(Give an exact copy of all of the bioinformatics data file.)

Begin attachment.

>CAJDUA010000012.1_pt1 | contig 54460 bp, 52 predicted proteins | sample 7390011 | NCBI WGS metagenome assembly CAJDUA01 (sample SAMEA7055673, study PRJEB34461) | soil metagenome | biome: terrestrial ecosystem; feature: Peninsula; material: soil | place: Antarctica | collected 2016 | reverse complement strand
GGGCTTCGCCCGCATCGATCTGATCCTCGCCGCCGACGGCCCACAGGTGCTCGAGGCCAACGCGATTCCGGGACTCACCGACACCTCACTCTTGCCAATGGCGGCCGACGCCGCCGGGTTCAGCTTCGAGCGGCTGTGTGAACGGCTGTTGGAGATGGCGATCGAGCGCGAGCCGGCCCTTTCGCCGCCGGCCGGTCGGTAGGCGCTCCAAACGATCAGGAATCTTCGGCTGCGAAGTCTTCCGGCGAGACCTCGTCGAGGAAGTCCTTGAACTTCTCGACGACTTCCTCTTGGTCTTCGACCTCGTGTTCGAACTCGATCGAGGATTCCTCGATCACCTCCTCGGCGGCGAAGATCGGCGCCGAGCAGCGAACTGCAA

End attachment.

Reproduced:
>CAJDUA010000012.1_pt1 | contig 54460 bp, 52 predicted proteins | sample 7390011 | NCBI WGS metagenome assembly CAJDUA01 (sample SAMEA7055673, study PRJEB34461) | soil metagenome | biome: terrestrial ecosystem; feature: Peninsula; material: soil | place: Antarctica | collected 2016 | reverse complement strand
GGGCTTCGCCCGCATCGATCTGATCCTCGCCGCCGACGGCCCACAGGTGCTCGAGGCCAACGCGATTCCGGGACTCACCGACACCTCACTCTTGCCAATGGCGGCCGACGCCGCCGGGTTCAGCTTCGAGCGGCTGTGTGAACGGCTGTTGGAGATGGCGATCGAGCGCGAGCCGGCCCTTTCGCCGCCGGCCGGTCGGTAGGCGCTCCAAACGATCAGGAATCTTCGGCTGCGAAGTCTTCCGGCGAGACCTCGTCGAGGAAGTCCTTGAACTTCTCGACGACTTCCTCTTGGTCTTCGACCTCGTGTTCGAACTCGATCGAGGATTCCTCGATCACCTCCTCGGCGGCGAAGATCGGCGCCGAGCAGCGAACTGCAA